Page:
Because obviously too much density gives terrible sound quality, like in water. So is the answer simply the density of our lower atmosphere because that is where our ears evolved? Or has this been tested and found to be a specific density?
So, how does lower air density affect a loudspeaker's high-frequency behavior?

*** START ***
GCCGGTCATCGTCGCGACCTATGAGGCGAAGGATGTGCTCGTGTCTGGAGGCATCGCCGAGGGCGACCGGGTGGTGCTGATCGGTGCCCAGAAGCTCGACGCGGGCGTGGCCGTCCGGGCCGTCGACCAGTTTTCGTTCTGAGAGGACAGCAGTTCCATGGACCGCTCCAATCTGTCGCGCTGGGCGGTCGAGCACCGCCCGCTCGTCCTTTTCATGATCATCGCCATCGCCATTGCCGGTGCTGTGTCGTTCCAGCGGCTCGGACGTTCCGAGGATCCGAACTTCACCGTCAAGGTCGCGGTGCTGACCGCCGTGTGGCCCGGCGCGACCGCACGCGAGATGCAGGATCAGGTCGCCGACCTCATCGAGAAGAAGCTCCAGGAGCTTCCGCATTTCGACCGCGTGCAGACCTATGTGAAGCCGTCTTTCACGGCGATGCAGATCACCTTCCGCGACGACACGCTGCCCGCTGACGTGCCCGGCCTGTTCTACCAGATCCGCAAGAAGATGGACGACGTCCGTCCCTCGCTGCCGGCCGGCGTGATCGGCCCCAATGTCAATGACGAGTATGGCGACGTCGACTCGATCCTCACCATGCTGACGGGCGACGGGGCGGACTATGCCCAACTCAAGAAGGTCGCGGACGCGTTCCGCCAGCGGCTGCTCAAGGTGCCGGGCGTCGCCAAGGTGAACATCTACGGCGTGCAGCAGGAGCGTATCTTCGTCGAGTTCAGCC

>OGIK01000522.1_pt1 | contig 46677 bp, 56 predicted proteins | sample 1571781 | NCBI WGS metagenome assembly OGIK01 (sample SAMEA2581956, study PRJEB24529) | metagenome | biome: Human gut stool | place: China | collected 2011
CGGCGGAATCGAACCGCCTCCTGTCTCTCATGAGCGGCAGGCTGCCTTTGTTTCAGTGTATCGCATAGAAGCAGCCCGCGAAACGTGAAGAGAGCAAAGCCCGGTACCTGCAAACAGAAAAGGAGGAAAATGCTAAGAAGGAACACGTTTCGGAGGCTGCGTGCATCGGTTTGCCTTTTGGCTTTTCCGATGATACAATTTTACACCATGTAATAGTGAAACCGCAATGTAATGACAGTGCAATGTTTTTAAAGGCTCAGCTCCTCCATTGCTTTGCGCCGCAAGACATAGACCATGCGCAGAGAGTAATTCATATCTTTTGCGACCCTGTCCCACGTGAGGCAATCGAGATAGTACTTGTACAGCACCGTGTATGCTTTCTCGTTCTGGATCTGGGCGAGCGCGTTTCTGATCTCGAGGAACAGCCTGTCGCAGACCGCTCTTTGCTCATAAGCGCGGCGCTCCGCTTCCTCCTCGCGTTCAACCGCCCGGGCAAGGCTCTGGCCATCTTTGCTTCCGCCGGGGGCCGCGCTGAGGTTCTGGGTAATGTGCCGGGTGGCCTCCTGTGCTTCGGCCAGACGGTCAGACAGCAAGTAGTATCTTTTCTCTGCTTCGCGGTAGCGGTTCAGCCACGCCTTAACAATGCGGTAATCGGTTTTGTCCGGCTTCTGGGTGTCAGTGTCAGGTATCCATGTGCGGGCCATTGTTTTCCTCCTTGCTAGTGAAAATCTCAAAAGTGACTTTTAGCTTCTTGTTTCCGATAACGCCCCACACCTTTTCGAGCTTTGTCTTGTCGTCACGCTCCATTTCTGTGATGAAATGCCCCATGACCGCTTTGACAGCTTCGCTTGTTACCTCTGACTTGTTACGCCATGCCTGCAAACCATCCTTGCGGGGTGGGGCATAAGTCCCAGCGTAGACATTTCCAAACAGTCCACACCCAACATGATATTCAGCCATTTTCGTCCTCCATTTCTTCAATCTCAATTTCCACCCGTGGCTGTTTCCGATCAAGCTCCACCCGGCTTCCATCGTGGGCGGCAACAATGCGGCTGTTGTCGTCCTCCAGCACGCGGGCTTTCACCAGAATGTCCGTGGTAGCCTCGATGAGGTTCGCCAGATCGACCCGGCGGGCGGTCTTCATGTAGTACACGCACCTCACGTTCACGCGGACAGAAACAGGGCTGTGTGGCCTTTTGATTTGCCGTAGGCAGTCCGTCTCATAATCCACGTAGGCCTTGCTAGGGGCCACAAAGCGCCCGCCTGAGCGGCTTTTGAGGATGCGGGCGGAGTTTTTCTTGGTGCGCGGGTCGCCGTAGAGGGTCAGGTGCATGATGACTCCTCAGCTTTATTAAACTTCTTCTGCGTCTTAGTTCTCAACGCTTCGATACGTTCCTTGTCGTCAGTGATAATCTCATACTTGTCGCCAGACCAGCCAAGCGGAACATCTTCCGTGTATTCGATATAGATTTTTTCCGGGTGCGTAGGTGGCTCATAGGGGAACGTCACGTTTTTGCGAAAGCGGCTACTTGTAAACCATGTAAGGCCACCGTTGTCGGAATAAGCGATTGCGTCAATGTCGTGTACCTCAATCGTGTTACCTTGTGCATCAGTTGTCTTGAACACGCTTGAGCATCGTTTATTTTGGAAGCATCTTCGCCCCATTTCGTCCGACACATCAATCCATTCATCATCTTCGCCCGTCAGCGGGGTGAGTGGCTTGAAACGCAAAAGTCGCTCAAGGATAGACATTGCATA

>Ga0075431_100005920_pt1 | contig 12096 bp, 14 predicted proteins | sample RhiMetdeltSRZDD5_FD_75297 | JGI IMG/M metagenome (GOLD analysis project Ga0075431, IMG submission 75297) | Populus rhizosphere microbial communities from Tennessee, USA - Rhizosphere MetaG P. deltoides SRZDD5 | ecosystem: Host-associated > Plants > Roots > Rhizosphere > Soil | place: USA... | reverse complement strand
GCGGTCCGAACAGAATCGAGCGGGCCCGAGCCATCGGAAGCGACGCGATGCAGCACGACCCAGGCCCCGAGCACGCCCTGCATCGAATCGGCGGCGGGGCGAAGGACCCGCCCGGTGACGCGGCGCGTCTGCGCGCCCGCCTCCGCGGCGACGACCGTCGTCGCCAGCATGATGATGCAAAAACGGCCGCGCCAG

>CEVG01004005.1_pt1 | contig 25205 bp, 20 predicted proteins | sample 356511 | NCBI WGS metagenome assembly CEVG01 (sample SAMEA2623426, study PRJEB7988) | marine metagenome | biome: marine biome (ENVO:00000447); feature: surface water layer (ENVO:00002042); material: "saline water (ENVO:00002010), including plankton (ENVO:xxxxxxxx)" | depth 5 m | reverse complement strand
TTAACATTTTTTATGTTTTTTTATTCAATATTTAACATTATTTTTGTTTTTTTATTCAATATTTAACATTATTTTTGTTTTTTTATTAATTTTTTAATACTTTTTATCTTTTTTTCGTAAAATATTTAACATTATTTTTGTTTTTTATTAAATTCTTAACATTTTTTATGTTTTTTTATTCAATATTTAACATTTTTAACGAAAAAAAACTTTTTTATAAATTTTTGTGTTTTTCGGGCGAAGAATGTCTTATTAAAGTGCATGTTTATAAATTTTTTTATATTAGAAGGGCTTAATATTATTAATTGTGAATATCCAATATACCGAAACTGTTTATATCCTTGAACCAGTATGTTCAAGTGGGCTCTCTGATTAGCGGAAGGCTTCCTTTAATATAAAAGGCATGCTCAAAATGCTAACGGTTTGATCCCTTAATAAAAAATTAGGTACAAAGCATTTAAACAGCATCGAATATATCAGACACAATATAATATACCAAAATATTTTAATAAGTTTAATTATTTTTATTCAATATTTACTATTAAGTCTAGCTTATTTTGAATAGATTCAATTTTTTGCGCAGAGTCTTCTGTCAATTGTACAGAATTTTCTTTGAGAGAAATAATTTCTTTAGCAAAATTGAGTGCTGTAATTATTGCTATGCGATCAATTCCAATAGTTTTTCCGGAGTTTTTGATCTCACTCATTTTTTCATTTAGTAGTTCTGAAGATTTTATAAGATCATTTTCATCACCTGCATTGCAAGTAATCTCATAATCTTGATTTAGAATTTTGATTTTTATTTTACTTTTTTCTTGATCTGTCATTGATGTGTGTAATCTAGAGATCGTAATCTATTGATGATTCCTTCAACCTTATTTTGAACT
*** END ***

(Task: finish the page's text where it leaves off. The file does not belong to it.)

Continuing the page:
Primarily, it lowers the efficiency of any pistonic diaphragm. According to the third edition of Martin Colloms's High Performance Loudspeakers (Pentech Press, 1985), the reference efficiency of a pistonic diaphragm (p.27) is directly proportional to the air density and inversely proportional to the square of the moving mass, which includes that of the drive-unit (diaphragm and coil) and the reactive mass of the air load on its diaphragm. The effect of the air density will therefore depend on the drive-unit's design: if it has a high-mass diaphragm, any changes in the air load due to the lower density will be negligible, and the change in efficiency will be directly related to the change in air density. Continues...